This is Hamlet stripped back. The Almeida is a small and intimate space where we can be left alone with a man and his thoughts. From the start, Scott shows we are going to see a different side to Hamlet, a softer, more considered man, who as he wrestles with his thoughts and tries to put his demons to bed, becomes more and more disturbed. This modern day Hamlet, dressed in black, is emotionally charged. He’s a young man who hears of his father’s death, and within a short period bears witness to the marriage of his uncle and mother. Where is the grief? Where is the period of mourning? Did his mother not love his father? And what of the uncle? Has he always desired his mother? These and many more questions abound Hamlets frail mental state, and Scott interweaves the tides of emotion from anger and frustration, to tears and grief. Just as you are accustomed to one thought process, Scott twists and turns to another like a man possessed, giving the text a new tempo.

It is interesting to see just how well this piece plays out as a more conventional piece of theatre. It utilises CCTV cameras and news reels to bring the audience closer to understanding the political conflicts, as well as the family turmoil. It becomes clearer, to me anyway, that this is a play that not only represents a young man who resents his uncle for capturing his mother’s heart; but a play that shows the dysfunctionality of the family system whatever era we’re in.  They are people trying to live, day by day, harbouring grief and feelings that they don’t altogether understand; their public faces are put on, but behind closed doors they allow the angst and pain to flow. Scott speaks softly, as though trying out his lines for the first time. It’s as though he has a stream of consciousness that he is trying to put together, to make sense of, which gives his character an almost morose feel. He is a character in turmoil, and you can feel it with every word spoken, every gesture made.

One of my friends was talking to two actors during the intervals; they were evidently not as impressed with the play as I was. Not the acting I understood, the actual play. They questioned why Hamlet didn’t just shoot his uncle when he had the chance. Well, for one, it would have led to a very short play, and two, just how easy is it to pull a trigger on someone? Let’s not forget, Hamlet was not a soldier, he had been at university when his father died, he was a scholar and therefore the act of killing someone in cold blood was not to be taken too lightly. Then there is the question of his sanity. Was he sane enough to come to such a reason? If we try to psychoanalyse Hamlet, as Freud’s friend Ernest Jones did, that famous indecision is due to a psychological blockage, or the Oedipus complex, whereby Oedipus prophesised that he would kill his father and become the object of his mother’s affections instead. The difficulty with Hamlet is that his Uncle has already killed his father and become the object of his mother’s love. This has confused matters, how can Hamlet do what Claudius has already done? As Jones argued, it would be like Hamlet killing himself.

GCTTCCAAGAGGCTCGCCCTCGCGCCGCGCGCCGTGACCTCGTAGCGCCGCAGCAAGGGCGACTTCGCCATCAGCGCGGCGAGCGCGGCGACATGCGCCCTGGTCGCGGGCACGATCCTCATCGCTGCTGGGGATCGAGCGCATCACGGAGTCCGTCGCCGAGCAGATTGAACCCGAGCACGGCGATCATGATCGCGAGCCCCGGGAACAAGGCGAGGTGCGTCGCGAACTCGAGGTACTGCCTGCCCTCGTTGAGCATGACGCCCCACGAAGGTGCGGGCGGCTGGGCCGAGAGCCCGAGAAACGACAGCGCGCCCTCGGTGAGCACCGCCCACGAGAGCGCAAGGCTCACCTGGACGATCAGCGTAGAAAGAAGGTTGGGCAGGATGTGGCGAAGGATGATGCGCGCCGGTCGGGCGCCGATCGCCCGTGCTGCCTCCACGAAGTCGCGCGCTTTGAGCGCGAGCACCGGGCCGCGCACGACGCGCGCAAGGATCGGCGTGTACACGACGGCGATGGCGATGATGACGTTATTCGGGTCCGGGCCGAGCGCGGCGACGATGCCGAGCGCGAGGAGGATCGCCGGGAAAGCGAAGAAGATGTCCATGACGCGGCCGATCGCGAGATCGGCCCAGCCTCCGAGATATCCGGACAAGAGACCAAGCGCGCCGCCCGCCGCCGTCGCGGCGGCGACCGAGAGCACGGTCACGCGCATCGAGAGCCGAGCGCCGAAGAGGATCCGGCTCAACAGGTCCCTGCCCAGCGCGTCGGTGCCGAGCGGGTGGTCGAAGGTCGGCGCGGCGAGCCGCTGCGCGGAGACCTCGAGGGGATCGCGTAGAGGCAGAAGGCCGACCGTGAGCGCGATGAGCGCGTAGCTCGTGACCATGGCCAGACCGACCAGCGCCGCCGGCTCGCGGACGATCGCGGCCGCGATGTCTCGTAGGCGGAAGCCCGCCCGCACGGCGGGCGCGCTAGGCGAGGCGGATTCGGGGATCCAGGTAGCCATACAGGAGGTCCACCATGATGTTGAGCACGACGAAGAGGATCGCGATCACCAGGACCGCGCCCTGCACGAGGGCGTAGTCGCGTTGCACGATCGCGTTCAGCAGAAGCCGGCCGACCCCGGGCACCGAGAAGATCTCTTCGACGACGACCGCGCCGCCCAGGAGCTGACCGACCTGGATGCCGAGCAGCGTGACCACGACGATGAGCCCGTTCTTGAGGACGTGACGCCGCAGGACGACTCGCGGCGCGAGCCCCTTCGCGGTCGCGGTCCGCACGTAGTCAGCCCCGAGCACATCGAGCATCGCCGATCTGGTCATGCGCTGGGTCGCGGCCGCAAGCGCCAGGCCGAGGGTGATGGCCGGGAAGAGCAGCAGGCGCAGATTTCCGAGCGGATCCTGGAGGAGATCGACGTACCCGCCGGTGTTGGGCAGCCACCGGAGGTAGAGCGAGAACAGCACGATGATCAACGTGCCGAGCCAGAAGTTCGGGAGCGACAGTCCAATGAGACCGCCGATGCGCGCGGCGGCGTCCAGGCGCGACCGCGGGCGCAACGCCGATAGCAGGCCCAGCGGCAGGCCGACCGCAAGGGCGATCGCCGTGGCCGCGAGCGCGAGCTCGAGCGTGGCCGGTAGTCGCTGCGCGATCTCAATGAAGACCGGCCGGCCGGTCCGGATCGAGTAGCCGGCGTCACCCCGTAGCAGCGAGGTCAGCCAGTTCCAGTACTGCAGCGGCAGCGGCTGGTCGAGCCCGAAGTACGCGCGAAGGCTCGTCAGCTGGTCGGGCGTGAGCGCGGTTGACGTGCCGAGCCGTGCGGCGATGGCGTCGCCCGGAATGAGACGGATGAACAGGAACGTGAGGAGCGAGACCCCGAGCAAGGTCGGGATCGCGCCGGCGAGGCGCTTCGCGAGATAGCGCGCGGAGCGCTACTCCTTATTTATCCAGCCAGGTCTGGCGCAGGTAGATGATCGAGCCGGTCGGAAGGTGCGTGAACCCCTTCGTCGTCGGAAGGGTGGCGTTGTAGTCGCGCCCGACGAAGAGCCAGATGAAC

As to the rest of the cast, they lived in the shadow of Scott’s performance. The change of the play’s tempo suited some of the actors more than others. Gertrude and Claudius acted like teenagers in love, sneaking off and falling asleep on a sofa, entwined in other’s embrace only to be woken by an ambassador’s visit. This reminds us that this is no ordinary family; this is a royal dynasty where a public front should be shown at all times.

I enjoyed parts of Jessica Brown Findlay’s portrayal of Ophelia. She gave the character some much needed depth; you truly begin to believe how much she hates life and herself. As she heads towards madness, she appears on stage in a wheelchair, rigid, hard, staring at nothing. In this play she doesn’t dreamily strew flowers about with gay abandon, this is a woman who has hit rock bottom. She despises herself, she lashes out and hits herself, and she hates what life has brought her. When Gertrude softly announces Ophelia’s death later, it is no surprise. Her prior entrance had showed she was not far from suicide.

It was interesting to watch the play become a play within a play. As Hamlet stages his own show for the family to watch, we watch him give the players direction, not to be too theatrical, no wild flailing of arms, or booming voices in verse. He’s directing the show in a similar understated manner as to the play we are watching. He needs a convincing performance so that he can watch his uncle’s reaction in order to convince himself that his uncle murdered his father. Chairs are brought out and lined up in front of the first row of the audience. The actors are no longer on stage, they are sitting with us. Watching what we see. Hearing what we hear. They are now one of us. The only difference being that they didn’t have to sit there for four hours! Did it need to last that long? I don’t think so. There wasn’t much that could have been stripped back, but some of the dramatic pauses could have been cut shorter without altering the tempo of the play too much. All in all though, the time flew by and we were treated to a wonderful evening of dramatic